THE PRIME Minister appeared to poke fun at the leader of the SNP’s weight when answering a question in the Commons.

Boris Johnson was being questioned by Ian Blackford during Prime Ministers Questions, when he made a jibe about his appearance.

The SNP Westminster leader was making a point about the rising cost of living and planned tax rises, and called for the Tory MPs to force Mr Johnson out.

He said: "Every moment that the Prime Minister lingers, every nick in this death by a thousand cuts is sucking attention from the real issues facing the public. Tory cuts, Brexit and the soaring cost of living have pushed millions of families into poverty.

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"The impending National Insurance tax hike hangs like a guillotine while they eat cake. This is nothing short of a crisis and the only route out, the only route to restore public trust, is for the Prime Minister to go.

“How much longer will Tory MPs let this go on for? How much more damage are they willing to do?

"It is time to get this over with. Show the Prime Minister the door.”

The Prime Minister said: “I don’t know … who has been eating more cake" before raucous laughter erupted from the Tory benches behind him.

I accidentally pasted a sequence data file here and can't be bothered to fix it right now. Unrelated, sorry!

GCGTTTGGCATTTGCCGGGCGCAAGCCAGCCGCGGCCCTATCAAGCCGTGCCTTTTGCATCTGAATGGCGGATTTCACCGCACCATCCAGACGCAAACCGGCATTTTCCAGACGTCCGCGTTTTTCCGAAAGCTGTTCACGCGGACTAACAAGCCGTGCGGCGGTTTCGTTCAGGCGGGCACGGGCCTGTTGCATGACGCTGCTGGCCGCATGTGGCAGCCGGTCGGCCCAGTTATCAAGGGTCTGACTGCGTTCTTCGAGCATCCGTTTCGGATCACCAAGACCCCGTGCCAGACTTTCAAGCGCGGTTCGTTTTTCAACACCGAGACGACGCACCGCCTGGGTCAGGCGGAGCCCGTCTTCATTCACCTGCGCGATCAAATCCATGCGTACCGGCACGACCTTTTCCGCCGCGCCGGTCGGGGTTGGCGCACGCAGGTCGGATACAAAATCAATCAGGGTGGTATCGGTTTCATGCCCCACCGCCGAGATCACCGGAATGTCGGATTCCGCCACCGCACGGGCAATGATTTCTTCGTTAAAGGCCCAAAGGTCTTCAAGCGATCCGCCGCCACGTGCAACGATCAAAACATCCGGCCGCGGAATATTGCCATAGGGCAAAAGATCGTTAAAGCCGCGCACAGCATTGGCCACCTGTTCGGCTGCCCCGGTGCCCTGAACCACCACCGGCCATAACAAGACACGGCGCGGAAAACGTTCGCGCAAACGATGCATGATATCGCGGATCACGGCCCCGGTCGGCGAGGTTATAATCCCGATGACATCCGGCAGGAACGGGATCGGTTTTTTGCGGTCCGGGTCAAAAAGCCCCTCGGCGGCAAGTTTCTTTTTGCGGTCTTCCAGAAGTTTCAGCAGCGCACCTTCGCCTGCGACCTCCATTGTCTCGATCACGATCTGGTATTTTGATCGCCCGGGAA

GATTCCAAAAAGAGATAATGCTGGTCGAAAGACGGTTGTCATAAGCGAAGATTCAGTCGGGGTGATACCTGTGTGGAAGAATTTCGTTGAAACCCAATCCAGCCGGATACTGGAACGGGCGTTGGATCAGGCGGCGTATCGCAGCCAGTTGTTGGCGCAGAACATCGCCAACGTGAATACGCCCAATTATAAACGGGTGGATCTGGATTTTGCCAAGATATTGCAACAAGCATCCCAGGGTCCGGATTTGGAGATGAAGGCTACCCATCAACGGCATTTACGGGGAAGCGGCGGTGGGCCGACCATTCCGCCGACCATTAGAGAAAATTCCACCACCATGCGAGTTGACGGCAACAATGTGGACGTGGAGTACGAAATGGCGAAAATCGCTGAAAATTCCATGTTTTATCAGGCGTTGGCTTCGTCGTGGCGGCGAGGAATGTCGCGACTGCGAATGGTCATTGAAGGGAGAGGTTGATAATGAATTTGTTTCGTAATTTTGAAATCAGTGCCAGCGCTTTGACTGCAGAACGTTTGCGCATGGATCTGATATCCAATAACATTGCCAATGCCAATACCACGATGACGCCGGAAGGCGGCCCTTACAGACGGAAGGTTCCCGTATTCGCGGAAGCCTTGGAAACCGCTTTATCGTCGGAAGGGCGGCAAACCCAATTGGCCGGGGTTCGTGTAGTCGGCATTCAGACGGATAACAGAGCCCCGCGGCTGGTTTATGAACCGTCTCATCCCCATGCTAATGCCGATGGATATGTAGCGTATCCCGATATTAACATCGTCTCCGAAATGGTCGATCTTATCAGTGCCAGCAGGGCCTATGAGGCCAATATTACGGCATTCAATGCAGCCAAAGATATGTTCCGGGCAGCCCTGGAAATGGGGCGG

He continued: "Behind the scenes, people don’t get this, but actually we co-operate well and I want to continue to do so.”

An SNP source later said the comments had been “nasty and unnecessary”.

They added: “It’s clear that Boris Johnson didn’t know how to explain his actions and instead decided to stoop so low as to try and mock someone for their weight.

"It was nasty and unnecessary but sadly not unexpected when it comes to this Prime Minister."

Another added: “Boris Johnson doesn’t seem to realise there are certain lines you don’t cross, including making comments like that."

Kirsten Oswald, the SNP's deputy westminster leader, said the "body-shaming" remarks were not acceptable. 

She said: "Boris Johnson has proven, yet again, that he is completely unfit for office.

"Whether it's his body shaming jokes, his racism, his homophobia, or his wider misconduct in public office, Mr Johnson is giving people another telling insight into his odious character.

"The Prime Minister's frequently offensive remarks will have a damaging impact on many young people and need to be called out. He is sending an appalling message to society, that the most powerful person in the UK government thinks it's ok to mock people because of their bodies, race, sexual orientation and religion.

"The longer Tory MPs allow Mr Johnson to cling onto power, the more damage they will do to any remaining public trust in this discredited government."